Serving New Jersey (908) 852-2600

Certificates of Non-Conformity

Whenever a municipality adopts or amends a zoning ordinance, uses or structures that were previously conforming are no longer so.  For instance, a municipality may adopt a zoning ordinance that prohibits a gasoline station that had originally been allowed in the zone district.  Other times, a new zoning ordinance is adopted that changes the bulk requirements which results in a  previously conforming structures suddenly being non-conforming.  

When this occurs, the existing use or structure may continue.  The New Jersey Municipal Land Use Law (MLUL) defines such a use or structure as being a lawful, pre-existing, non-conforming use or structure.  In layman's terms, this means the use or the structure is grandfathered.  However, a property owner so affected should take steps to protect himself from challenges to the lawfulness of the use or structure in the future.  He can do so by seeking a Certificate of Non-Conformity as allowed under Section 68 of the MLUL.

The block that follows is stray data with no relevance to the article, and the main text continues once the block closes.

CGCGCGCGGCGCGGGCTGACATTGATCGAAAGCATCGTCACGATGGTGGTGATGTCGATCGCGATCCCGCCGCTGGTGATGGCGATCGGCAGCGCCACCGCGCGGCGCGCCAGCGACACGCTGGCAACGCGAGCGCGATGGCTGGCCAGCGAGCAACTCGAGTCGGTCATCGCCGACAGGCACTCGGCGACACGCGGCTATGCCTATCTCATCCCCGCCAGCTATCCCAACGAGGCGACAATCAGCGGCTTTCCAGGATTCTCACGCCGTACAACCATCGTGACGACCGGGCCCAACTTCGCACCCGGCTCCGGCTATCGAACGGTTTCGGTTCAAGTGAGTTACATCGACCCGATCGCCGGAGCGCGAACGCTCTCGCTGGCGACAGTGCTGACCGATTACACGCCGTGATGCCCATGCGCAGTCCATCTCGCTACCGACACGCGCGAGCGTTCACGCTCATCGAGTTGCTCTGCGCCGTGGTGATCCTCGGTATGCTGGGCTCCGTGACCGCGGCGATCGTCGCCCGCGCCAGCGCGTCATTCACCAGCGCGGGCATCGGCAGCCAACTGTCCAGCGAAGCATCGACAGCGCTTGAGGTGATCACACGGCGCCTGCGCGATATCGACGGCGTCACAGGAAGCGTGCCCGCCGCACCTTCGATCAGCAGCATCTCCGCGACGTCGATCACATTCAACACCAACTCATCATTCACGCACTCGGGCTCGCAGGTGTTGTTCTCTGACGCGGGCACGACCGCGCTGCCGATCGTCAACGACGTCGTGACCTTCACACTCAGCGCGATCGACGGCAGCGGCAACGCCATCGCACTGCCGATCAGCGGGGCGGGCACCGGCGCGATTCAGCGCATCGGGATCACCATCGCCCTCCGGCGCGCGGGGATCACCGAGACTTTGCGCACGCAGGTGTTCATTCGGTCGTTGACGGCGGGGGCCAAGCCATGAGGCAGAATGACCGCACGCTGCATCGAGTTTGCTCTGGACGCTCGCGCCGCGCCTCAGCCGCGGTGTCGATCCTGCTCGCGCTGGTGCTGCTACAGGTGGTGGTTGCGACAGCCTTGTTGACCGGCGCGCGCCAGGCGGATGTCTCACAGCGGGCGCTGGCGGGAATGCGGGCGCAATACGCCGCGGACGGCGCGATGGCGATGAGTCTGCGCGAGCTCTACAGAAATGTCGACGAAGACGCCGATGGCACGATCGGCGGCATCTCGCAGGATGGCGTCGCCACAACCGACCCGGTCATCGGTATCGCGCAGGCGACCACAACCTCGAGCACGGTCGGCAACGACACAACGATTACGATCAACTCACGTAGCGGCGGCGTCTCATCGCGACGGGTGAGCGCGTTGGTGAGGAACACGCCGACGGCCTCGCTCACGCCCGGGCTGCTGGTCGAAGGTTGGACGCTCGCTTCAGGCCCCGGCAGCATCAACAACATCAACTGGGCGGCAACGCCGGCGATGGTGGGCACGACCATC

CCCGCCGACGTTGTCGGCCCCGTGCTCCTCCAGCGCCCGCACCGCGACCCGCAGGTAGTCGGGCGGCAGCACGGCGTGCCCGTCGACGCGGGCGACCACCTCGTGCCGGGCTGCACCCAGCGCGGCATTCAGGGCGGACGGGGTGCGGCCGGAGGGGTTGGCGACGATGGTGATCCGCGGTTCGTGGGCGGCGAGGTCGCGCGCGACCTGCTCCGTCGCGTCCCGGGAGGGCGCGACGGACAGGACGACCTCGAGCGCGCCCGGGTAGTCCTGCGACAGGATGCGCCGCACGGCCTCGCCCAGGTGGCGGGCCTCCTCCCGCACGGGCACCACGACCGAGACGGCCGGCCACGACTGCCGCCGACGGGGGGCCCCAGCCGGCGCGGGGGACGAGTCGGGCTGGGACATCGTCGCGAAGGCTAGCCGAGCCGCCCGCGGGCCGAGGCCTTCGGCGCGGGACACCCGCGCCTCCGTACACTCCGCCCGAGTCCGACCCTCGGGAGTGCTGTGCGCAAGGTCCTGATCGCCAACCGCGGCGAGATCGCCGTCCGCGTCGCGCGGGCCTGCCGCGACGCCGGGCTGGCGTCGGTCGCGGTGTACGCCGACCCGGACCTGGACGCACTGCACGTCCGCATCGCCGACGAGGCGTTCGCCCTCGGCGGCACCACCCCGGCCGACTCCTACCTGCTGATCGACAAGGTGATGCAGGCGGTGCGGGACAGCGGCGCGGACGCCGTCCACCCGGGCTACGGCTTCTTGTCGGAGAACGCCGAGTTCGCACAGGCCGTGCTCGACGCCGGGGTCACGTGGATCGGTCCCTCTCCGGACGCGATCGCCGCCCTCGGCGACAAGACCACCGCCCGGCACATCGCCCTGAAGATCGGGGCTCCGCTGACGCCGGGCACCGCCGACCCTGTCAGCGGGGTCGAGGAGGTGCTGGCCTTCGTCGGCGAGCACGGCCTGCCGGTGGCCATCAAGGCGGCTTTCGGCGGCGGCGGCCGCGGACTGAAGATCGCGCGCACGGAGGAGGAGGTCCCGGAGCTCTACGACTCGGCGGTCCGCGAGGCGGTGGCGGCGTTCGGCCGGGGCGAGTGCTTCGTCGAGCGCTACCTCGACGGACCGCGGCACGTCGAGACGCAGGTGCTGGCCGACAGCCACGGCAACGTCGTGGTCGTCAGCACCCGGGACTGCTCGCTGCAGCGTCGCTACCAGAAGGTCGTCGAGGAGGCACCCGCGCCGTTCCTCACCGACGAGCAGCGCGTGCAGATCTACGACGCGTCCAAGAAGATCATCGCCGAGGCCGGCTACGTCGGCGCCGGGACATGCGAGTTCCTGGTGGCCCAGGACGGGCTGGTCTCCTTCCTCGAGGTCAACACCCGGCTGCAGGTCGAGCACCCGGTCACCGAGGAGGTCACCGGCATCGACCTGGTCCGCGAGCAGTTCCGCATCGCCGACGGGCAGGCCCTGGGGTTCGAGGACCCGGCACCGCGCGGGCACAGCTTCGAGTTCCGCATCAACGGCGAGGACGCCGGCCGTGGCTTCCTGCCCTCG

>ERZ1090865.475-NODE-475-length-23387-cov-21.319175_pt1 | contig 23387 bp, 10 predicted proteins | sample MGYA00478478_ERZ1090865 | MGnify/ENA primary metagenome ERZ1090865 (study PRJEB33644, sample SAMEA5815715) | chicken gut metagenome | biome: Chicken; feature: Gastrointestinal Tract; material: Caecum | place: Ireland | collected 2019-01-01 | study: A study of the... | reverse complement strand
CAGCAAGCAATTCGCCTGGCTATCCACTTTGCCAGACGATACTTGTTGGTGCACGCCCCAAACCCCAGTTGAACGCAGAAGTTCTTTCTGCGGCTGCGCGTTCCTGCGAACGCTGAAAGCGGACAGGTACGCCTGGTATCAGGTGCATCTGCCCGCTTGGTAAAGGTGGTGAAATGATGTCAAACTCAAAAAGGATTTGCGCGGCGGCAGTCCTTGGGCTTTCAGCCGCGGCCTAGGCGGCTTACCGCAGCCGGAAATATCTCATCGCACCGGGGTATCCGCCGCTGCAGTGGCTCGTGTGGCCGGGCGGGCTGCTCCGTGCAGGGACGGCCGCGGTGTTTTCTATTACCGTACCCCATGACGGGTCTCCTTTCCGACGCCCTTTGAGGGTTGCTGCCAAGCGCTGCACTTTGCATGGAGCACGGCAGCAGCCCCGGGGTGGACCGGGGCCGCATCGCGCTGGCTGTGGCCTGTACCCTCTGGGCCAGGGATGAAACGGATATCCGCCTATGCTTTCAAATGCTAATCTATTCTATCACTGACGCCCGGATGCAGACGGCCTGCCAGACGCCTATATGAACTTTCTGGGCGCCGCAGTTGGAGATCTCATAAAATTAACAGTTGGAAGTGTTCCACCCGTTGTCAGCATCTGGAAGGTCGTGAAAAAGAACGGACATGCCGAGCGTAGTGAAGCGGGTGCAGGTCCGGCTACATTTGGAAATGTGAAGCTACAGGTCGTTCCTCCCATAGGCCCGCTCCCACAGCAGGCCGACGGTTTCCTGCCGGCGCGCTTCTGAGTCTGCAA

An affected property owner can apply for a certificate within one year of the adoption of the ordinance that renders the use or structure unlawful.  If the property owner fails to do so within one year, he would be forced to file a land use application with the Board of Adjustment.  

The Certificate of Non-Conformity will be issued if the applicant can demonstrate that the use or structure lawfully existed prior to the adoption of the zoning ordinance and has not been discontinued or abandoned since that time.  Obviously, the sooner the application is made following the new zoning ordinance, the easier it is to demonstrate one's entitlement to the Certificate of Non-Conformity.  

Often, an applicant is challenged by allegations that the use has been abandoned.  Under New Jersey law, the abandonment of a prior pre-existing non-conforming use or structure could result in the forfeiture of the use or the structure.  Importantly, abandonment is not simply the non-use of the building or property.  Abandonment can only be established if there is an intent to abandon and some overt act demonstrating the decision to not use the property or building.  If abandonment is proven, the property owner would have to seek variance relief to resume use of the property.

To avoid such an outcome, a property owner must promptly seek a certificate of non-conformity once he is made aware that the municipality has adopted an ordinance which prohibits the use of his land or the structures on it.  Moving expeditiously enhances the property owner's likelihood of proving his entitlement to the certificate and avoids any arguments that the use of the property or structures were abandoned.